Portable generators are devices that can be used to power things like homes, lights, and machinery. They are instrumental in an emergency or natural disaster because they can provide reliable power without requiring costly repairs or wiring. Here are seven facts about portable generators that you should know to help you make an informed decision about what type is right for your home.
What is a portable generator?
A portable generator is a smaller, more portable version of an electric power generator. It is ideal for camping trips, construction sites, sporting events, and emergencies when the power goes out.
Types of portable generators
There are different portable generators, but they all serve the same purpose--producing power when there is no other way to do so. The two most common types are gas-powered and electric, and they both make enough power to run small appliances like televisions or alarm clocks.
Uses for a portable generator
Portable generators are a common sight in power outages. They're a quick and easy way to get the power back on. Typically, you'll plug your generator into a wall outlet or an extension cord that's connected to a temporary power source. Portable generators also have a variety of other uses, such as powering your home during an outage caused by heavy snow or other natural disasters - the same as if the power grid failed.
Tips for choosing a portable generator
Portable generators are a wonderful thing. They can provide an emergency power source for you to use when the power goes out or just when you need extra energy for something. Portable generators are not all the same, though, so consider some things before you buy one. Here are seven facts about portable generators that none of us should forget.
1) The right size for your home depends on how much power it needs and how long it'll be down before service is restored. A small generator with only a few needs, like home lights or a refrigerator, can run off its small internal battery for longer than a large Genset that needs to be plugged into an outside power source, like an outlet on your home.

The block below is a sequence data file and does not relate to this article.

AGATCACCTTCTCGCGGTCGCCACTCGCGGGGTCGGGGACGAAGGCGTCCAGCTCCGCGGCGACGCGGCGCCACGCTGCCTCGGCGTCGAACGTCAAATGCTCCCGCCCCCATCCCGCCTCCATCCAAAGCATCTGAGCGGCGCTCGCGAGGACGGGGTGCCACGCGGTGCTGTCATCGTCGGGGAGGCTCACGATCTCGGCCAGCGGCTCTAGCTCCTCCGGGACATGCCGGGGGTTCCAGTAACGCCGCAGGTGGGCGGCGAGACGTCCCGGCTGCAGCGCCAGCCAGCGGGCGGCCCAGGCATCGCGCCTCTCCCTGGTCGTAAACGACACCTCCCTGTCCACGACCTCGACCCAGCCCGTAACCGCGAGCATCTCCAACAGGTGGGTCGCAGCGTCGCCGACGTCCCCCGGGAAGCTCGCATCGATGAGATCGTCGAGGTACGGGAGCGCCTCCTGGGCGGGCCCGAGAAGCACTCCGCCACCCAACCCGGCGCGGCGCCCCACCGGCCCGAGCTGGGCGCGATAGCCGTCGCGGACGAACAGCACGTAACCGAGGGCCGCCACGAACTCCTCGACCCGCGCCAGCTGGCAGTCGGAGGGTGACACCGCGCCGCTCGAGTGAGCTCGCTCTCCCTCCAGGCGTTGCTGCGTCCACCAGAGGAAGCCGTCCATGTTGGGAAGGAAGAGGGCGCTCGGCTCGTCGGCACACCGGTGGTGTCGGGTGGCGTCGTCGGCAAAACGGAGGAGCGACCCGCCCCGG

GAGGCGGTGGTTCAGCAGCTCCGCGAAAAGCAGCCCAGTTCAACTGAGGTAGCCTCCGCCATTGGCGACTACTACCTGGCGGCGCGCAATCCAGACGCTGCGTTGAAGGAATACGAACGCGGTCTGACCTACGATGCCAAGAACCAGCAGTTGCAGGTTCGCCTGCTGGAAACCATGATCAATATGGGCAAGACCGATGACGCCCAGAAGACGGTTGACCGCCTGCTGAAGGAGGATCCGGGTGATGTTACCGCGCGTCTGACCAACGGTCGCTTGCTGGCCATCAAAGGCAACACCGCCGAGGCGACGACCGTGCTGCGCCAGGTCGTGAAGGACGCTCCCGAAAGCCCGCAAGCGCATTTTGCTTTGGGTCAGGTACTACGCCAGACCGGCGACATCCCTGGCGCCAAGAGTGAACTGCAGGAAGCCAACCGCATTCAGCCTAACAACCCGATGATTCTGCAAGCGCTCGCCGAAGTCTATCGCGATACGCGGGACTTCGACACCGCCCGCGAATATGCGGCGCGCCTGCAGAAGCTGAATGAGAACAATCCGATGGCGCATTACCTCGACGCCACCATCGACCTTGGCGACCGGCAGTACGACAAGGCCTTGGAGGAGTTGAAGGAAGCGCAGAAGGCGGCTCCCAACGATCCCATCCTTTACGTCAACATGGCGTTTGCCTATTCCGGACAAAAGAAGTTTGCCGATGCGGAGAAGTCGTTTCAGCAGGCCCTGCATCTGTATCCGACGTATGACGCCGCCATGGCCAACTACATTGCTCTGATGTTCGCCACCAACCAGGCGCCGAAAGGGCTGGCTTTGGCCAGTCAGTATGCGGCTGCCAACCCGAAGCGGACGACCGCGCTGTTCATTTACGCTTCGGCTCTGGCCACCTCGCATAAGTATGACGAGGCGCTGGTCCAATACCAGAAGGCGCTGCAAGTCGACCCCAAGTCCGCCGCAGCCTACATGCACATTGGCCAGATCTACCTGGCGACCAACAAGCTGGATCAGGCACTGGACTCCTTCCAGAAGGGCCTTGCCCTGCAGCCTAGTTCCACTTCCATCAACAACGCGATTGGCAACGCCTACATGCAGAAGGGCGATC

2) If you're not sure what size generator is right for you, talk with the power company or UPS servicing your area. The generators they use are custom-sized and come in several different sizes and uses to meet customers' demands in each region. With a phone call, they can provide you with a recommendation on how much power you'll need and which type of generator will be best for your situation.
3) The most common portable generator is gasoline-powered and provides enough power for a household to remain in overdrive for about four hours while someone is out of town. This type produces between 1500 watts and 4000 watts depending on the model and year it was manufactured.
4) Many generators on the market today are gasoline and diesel-powered, and they lack the features you'd expect from a reliable, high-quality generator. Some "portable" generators have two smaller intake fans that only work when the engine is running instead of having a single large motor giving you dependable power. This means that as soon as you turn off your engine, those fans stop moving. We highly recommend that you only choose either electric or fuel-free (gasoline and diesel) models for producing reliable power.
5) If your home has any electronics on it, we recommend using a generator with an inverter (a computer-type device that decides what type of energy source to use).
6) As you make your way up this list, start thinking about how much power you want to generate. A primary 100-watt generator can be powered up with an extension cord and plugged into an outlet - it's not something that can run 24 hours but is great for emergencies or power outages that last for only a few hours. As the number goes up, so will the time that you can run your generator.
7) Generators are usually measured in watts. Most generators produce between 1600 to 8000 watts of power depending on the size of your needs and how much money you're willing to spend. You can usually find these figures on the product description or specifications page on the website of whichever brand you're interested in running down.
If you're not sure how much power you need to run your home, we recommend talking to a professional. Some devices will help you make a rough estimate of how much energy you'll require based on your ability to run certain appliances and the length of time they'll be down. An electrician or engineer can consider all of these factors and provide a number for you instead of having you guess from the start.